U.S. stocks are set to open lower (Dow ~-200) on Friday’s downgrade of U.S. debt and worries about Spain and Italy. Most of the world saw orderly declines last night, but a rally at the open in Europe prompted by the ECB’s debt purchases was met with significant selling pressure. A few quick takeaways:
- There are certainly political elements to S&P’s downgrade. Their parent company, McGraw-Hill, has been targeted by a group of dissident shareholders, and there is pressure to split up the company. I imagine their decision to downgrade is an attempt to deflect some of that attention.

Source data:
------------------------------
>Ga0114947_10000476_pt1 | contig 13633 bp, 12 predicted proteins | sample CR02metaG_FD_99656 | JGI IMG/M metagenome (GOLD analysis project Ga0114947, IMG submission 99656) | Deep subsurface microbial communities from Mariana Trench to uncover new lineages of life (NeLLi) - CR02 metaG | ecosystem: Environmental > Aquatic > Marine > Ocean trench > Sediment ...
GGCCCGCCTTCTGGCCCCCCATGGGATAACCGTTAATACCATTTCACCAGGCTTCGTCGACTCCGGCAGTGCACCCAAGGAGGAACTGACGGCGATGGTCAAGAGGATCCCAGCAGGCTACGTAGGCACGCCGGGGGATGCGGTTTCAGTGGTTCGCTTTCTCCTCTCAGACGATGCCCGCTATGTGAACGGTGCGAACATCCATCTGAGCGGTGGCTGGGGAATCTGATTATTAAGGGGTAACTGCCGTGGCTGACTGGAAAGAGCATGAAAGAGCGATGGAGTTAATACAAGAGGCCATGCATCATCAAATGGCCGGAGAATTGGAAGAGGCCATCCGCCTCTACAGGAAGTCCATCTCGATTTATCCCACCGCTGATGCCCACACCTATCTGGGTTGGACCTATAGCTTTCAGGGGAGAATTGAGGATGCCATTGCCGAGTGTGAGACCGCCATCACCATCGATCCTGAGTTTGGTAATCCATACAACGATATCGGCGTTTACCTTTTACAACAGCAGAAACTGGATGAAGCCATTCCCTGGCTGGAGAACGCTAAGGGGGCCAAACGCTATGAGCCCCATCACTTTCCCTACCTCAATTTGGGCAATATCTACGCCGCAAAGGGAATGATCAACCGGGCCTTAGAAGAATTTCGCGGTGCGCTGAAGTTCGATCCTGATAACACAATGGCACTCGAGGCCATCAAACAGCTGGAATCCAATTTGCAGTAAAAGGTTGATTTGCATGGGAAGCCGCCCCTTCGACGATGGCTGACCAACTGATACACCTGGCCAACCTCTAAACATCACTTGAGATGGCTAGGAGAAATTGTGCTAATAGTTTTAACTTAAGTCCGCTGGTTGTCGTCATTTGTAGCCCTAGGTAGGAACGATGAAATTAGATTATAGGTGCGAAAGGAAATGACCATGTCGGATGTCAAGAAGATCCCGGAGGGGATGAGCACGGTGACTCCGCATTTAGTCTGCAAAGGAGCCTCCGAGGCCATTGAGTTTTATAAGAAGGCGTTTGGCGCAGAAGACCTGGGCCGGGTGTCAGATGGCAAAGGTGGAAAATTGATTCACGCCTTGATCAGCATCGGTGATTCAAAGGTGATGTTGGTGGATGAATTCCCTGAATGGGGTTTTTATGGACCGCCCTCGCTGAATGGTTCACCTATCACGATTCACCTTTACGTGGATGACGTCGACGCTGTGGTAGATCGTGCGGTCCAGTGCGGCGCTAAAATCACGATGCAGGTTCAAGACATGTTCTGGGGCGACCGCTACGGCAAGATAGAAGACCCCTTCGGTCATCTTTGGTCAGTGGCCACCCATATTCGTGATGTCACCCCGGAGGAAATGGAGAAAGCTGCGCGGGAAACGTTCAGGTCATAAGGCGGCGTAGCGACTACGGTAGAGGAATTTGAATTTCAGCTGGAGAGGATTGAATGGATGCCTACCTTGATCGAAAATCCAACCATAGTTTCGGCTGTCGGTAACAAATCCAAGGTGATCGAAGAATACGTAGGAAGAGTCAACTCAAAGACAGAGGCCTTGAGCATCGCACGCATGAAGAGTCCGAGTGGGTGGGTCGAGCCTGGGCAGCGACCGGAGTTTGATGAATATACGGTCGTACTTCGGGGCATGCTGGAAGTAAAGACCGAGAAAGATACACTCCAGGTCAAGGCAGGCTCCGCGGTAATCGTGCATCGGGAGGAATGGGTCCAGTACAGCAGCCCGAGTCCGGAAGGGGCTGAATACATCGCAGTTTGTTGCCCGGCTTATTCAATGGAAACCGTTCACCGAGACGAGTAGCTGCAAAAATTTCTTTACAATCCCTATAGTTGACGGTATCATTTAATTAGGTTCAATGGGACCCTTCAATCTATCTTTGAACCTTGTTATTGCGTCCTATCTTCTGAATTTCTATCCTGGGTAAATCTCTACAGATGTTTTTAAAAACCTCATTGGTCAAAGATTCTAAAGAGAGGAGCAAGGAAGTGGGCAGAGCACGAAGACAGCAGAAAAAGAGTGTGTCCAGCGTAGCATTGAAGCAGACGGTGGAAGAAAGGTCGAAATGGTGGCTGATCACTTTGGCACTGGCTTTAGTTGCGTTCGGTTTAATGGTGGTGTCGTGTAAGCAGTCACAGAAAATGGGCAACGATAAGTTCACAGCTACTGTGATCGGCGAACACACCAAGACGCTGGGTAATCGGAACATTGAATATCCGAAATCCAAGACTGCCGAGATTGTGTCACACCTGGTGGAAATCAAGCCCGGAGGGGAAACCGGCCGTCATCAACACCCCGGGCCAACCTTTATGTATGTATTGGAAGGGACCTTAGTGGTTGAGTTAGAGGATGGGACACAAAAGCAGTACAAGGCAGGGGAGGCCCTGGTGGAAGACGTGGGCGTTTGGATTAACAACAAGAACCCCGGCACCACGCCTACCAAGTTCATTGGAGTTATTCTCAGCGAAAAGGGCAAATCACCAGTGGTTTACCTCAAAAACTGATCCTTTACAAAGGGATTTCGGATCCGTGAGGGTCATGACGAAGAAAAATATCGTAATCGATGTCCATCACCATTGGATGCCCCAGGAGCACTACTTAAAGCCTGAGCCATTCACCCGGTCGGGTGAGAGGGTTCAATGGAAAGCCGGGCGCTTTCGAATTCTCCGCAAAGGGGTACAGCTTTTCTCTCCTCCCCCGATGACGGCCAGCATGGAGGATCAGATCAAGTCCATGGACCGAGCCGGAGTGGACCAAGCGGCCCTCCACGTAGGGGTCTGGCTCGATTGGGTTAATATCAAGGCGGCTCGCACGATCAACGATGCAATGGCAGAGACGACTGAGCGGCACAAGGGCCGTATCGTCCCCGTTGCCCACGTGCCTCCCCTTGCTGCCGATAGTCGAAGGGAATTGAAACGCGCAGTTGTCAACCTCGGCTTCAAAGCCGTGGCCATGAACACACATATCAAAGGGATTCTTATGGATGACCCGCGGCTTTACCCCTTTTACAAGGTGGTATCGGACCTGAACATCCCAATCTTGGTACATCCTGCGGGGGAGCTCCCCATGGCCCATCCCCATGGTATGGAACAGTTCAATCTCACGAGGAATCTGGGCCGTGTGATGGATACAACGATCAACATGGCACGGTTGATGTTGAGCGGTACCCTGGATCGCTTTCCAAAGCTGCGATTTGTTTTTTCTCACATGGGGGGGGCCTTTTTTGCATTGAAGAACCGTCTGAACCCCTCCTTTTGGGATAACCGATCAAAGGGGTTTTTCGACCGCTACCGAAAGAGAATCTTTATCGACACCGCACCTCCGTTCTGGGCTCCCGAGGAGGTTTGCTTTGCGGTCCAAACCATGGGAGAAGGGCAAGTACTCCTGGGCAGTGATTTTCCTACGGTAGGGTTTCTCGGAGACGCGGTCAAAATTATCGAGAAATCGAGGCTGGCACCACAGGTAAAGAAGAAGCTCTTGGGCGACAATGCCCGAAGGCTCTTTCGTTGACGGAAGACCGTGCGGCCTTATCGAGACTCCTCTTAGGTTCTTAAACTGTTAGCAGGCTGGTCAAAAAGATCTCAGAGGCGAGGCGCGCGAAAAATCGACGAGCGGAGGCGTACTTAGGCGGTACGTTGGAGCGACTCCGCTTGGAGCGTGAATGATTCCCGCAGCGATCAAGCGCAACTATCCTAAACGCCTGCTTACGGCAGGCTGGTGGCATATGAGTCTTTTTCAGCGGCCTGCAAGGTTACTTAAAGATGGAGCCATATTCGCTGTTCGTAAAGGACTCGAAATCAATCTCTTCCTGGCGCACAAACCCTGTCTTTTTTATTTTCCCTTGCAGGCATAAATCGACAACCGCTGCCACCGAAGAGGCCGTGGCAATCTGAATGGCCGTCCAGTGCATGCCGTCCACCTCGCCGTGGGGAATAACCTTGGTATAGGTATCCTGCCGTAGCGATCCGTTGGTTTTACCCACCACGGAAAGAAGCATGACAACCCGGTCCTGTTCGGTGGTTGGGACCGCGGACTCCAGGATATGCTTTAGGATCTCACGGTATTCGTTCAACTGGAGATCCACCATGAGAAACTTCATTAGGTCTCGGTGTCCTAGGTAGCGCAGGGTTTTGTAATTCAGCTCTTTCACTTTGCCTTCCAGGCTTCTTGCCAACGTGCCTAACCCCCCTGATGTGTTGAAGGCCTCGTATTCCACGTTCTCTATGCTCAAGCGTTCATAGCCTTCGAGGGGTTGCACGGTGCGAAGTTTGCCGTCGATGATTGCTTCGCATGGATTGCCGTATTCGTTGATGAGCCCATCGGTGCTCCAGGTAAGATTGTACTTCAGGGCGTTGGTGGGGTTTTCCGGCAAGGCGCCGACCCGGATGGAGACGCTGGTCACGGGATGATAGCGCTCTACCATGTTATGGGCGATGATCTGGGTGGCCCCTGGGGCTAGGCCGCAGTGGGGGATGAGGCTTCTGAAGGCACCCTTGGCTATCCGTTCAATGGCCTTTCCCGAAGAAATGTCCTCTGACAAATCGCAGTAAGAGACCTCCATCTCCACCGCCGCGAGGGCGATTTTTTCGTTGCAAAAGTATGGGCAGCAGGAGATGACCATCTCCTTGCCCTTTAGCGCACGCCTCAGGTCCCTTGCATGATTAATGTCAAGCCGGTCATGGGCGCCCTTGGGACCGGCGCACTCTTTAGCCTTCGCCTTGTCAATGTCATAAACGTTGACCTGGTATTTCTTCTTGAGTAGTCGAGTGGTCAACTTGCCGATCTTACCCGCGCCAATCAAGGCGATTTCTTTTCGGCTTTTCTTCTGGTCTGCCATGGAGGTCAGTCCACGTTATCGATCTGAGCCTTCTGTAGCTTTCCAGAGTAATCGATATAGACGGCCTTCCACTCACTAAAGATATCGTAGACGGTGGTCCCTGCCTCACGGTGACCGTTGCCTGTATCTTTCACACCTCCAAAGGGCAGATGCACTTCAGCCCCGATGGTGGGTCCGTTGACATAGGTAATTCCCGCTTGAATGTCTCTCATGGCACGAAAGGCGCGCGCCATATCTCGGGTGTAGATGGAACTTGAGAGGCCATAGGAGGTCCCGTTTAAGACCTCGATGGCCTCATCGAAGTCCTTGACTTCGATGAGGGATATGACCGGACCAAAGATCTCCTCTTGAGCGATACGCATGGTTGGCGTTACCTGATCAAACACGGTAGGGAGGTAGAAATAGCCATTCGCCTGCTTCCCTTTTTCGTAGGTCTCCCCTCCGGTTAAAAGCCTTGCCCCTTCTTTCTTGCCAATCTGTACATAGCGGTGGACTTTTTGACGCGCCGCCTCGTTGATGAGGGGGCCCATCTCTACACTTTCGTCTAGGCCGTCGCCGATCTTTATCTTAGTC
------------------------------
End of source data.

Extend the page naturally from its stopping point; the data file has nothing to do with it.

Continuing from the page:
- If Treasury prices rise today – a likely outcome considering the selling in equities – that would show demand for U.S. debt even in the face of a downgrade.
- At this point, problems in Europe seem more problematic. We will be following market action there throughout the day and will communicate our thoughts.
- U.S. equities at this level are quite attractive, but that is not likely to prevent more selling. As usual, cooler heads will prevail.
- As we mentioned in our August 5 commentary, hard commodities are at risk here, especially the energy complex. With the prospect of longer-term lower rates more likely, gold should not be adversely effected.
See Ben Warwick’s August 5 analysis on the markets and the economy, and what he’s telling clients now.